We woke from our last night on the Aquila to see the sun illuminating the next stop on our journey: Ko Lanta. We enjoyed one last breakfast on board, packed our things, searched for our long-forgotten shoes, said goodbye to the crew, hopped into the dinghy and headed for shore.
I have to say, I love arriving at a new place by beach. Splashing into the shallow waters, taking care to keep the luggage dry, and heading into town with bare, sandy feet to get our bearings – it’s all just tremendously romantic. 🙂
Ko Lanta managed to deliver on the tropical, romantic paradise atmosphere beyond our beach landing.
It’s a small island, with a population of about 20,000. While it’s got a good number of resorts and beaches catering to Westerners, there’s more tot he island than just tourism and it has a really nice, lived-in feeling that is lacking at some other islands. The population is an interesting mix of Thai Muslims and Buddhists and sea gypsies, the chao leh (pronounced something like “chow lay”).
We’d booked our hotel ahead and I’d been lured away from the beach hotels on the east coast by the description of Ko Lanta’s old town (Ban Lanta) on the west coast. Lonely Planet describes Ban Lanta as “the island’s original port and commercial centre…, a safe harbour for Arabic and Chinese trading vessels…, (where) some of the gracious and well-kept wooden stilt houses and shop fronts … are over 100 years old.”
We had booked a few nights at a boutique hotel called Mango House. In the end, we were so charmed by Ban Lanta, the rest of the island, and the beauty, relaxed vibe and friendly hospitality at Mango House that stayed for nearly a week!
Teakwood dream: Mango House
Mango House is a small collection of old, original buildings right over the water that have been tastefully renovated. They are rustic enough to feel really authentic – the doors are massive jobbies of ancient teak that leave gaps when closed, so sleeping under the provided mosquito netting is advisable; the floor boards in the simple, semi-outdoor kitchen area are gapped as well and let in glimpses of the illuminated sea water as it laps around the building’s posts – while still providing a lot of comfort (like effective air conditioning an in-room book and DVD collection).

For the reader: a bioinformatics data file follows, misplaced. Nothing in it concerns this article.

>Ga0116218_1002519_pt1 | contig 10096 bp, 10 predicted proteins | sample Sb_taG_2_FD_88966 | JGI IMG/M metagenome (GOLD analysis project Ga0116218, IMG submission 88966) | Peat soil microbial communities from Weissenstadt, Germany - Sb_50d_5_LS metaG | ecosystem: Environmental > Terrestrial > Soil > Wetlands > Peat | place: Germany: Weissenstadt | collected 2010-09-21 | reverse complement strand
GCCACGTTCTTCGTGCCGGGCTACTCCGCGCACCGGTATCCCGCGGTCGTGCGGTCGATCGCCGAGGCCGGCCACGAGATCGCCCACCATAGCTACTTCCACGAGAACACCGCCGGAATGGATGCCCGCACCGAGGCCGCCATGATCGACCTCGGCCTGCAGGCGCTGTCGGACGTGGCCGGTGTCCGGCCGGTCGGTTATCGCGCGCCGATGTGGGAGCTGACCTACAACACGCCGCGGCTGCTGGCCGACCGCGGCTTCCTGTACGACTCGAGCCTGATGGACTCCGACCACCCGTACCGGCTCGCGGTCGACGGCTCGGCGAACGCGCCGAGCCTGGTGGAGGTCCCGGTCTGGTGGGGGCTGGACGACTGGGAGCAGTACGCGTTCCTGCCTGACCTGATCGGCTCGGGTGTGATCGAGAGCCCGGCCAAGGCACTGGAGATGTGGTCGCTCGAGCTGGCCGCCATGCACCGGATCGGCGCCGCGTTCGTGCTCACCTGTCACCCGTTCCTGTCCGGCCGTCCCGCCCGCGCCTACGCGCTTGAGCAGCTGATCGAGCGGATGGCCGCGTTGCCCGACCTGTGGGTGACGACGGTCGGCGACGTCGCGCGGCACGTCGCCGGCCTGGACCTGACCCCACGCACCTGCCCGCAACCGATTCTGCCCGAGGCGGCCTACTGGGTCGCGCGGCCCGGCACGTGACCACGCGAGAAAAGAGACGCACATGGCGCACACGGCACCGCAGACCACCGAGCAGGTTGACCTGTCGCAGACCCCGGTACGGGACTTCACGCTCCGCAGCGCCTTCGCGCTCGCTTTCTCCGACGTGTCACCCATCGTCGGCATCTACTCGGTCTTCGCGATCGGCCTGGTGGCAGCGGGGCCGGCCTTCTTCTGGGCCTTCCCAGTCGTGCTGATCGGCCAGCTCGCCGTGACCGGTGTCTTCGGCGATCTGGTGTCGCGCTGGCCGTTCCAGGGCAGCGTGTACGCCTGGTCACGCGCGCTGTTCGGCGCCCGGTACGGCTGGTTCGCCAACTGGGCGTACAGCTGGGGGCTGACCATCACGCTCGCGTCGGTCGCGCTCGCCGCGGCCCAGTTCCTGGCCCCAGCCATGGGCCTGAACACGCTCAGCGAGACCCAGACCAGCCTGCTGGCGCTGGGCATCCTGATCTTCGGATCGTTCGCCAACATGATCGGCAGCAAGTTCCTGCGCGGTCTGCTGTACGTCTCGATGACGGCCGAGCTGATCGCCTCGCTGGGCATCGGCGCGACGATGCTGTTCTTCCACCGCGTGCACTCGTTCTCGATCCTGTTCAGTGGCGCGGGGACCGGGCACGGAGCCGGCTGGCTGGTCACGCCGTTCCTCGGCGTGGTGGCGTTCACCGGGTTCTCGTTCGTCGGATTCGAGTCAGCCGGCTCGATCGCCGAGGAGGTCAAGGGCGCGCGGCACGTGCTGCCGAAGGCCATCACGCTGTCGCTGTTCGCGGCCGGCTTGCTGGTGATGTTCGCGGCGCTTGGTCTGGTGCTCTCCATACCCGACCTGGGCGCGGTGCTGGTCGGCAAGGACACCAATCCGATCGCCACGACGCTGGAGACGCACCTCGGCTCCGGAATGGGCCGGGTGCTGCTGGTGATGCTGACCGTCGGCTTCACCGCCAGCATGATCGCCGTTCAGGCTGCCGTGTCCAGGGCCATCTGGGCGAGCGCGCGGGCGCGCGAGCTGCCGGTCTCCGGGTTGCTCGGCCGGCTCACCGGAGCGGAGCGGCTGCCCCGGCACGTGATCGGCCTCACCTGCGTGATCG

Our room was huge and shared a spacious, hammock-equipped balcony overlooking the water with the room next door. It was a wonderful place to just hang out and watch the ocean change as the day light turned it different colors and the tides moved in and out of the harbor.
There was a cute restaurant/bar on the road in front of the rooms that was run by the same staff as the hotel. Unfortunately I can’t remember the name of the woman who managed it – she was totally sweet and friendly and welcoming. The menu was small but everything on it that we had was delicious. It served really good coffee, and awesome breakfast so it became our place to start the day while we were on the island. Just like the rooms, it was a gorgeous dark wood building, and apparently it was even an opium den for sailors and locals back in the day! 🙂
The view from our balcony
Our super-sweet hostess (I wish I could remember her name! 😦 )
Her cat liked to come visit us. Here she is, trying to break into our room. 😀
View from inside the restaurant, flip flops outside the back entrance
Best fresh fruit muesli & yogurt
Buddha bar 🙂